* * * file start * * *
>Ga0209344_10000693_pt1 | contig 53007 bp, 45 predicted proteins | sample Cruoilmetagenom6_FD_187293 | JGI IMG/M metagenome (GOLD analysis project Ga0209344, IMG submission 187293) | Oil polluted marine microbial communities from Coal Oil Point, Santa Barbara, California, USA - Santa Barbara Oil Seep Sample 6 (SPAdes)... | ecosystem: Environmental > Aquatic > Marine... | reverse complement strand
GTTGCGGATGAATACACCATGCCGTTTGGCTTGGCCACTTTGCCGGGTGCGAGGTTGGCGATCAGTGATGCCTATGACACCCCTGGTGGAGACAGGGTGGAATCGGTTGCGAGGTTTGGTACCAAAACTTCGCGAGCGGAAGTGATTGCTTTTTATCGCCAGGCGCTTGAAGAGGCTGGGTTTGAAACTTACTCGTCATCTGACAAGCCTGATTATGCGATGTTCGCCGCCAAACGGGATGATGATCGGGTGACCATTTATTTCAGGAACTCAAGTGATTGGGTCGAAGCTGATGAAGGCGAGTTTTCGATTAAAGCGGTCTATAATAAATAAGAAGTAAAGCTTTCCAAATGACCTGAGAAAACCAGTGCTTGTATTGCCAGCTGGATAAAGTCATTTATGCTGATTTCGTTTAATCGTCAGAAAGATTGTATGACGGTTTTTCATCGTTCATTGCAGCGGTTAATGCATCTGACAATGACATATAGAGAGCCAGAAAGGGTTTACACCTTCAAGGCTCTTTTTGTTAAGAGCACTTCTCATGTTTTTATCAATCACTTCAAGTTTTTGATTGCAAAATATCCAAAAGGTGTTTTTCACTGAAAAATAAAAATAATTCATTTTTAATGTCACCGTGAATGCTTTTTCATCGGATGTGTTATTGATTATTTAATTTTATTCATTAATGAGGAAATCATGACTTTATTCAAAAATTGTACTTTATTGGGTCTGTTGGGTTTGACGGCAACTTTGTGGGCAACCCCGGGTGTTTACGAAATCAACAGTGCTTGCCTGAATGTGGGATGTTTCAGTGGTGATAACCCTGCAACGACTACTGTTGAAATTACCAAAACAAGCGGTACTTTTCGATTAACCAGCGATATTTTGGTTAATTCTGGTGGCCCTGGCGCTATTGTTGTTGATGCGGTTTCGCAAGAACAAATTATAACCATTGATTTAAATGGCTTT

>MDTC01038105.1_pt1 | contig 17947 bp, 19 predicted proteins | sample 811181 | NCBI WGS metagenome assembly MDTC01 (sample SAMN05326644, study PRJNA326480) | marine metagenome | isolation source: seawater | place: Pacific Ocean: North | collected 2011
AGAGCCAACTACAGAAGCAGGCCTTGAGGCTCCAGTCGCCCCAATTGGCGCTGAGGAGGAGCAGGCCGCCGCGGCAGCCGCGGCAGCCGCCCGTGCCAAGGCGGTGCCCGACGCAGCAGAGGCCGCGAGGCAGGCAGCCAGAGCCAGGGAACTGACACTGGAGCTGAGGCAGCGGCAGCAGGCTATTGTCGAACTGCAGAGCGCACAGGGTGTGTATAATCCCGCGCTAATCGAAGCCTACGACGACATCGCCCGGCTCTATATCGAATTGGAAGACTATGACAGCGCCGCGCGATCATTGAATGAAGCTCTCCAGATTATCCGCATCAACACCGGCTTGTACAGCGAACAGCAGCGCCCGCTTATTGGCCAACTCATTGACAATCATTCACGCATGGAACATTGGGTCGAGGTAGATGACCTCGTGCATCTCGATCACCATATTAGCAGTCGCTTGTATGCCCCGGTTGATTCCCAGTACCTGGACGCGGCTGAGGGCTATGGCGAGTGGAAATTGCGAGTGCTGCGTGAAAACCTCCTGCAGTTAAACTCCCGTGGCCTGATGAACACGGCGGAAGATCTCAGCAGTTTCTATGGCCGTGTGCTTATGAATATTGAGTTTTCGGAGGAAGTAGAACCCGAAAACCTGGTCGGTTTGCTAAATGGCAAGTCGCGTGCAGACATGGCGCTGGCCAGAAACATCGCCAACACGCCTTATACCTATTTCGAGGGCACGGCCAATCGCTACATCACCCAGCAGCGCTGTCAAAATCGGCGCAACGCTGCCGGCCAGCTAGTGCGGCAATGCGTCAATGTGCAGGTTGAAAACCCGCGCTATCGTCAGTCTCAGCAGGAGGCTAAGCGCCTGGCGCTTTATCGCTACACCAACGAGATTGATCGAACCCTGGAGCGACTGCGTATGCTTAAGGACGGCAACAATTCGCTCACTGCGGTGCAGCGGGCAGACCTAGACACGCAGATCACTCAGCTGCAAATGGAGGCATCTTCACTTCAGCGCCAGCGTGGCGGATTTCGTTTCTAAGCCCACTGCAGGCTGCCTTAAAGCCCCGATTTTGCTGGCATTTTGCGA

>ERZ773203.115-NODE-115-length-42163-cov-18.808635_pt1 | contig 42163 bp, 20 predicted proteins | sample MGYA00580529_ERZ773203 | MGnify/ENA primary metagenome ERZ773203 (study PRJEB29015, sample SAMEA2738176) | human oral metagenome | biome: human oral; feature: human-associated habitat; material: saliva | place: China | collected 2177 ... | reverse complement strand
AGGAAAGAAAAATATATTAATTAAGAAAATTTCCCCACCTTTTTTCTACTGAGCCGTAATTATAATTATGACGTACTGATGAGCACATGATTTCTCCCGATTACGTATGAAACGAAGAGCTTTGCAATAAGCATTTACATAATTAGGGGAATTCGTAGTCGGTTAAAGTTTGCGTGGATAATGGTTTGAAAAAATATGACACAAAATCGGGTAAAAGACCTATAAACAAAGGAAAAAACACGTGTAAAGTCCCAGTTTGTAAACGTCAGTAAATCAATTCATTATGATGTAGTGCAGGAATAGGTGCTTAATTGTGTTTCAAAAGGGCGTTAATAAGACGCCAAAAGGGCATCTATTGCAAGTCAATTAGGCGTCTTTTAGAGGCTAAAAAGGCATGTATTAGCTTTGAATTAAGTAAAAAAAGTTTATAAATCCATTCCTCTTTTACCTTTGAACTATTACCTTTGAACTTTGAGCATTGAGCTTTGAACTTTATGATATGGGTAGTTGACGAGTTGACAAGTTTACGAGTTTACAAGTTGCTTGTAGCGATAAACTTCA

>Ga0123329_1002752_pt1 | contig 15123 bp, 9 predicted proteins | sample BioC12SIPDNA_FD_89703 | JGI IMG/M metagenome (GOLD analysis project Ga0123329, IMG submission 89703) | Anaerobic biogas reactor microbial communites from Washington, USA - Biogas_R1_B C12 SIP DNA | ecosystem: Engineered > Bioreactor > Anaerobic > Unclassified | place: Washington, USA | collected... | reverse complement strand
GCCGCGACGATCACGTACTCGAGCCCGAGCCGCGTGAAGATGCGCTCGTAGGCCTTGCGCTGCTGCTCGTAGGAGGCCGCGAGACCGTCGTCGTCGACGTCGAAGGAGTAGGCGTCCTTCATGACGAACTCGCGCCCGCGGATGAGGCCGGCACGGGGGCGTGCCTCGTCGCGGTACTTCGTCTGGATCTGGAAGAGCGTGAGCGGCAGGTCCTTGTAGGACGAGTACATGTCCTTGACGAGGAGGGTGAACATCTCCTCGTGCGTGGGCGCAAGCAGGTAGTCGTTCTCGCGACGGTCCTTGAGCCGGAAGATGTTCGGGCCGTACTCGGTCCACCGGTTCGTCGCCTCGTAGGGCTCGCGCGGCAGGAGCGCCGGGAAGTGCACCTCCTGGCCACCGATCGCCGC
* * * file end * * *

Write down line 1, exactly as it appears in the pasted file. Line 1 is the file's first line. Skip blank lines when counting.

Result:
>Ga0209344_10000693_pt1 | contig 53007 bp, 45 predicted proteins | sample Cruoilmetagenom6_FD_187293 | JGI IMG/M metagenome (GOLD analysis project Ga0209344, IMG submission 187293) | Oil polluted marine microbial communities from Coal Oil Point, Santa Barbara, California, USA - Santa Barbara Oil Seep Sample 6 (SPAdes)... | ecosystem: Environmental > Aquatic > Marine... | reverse complement strand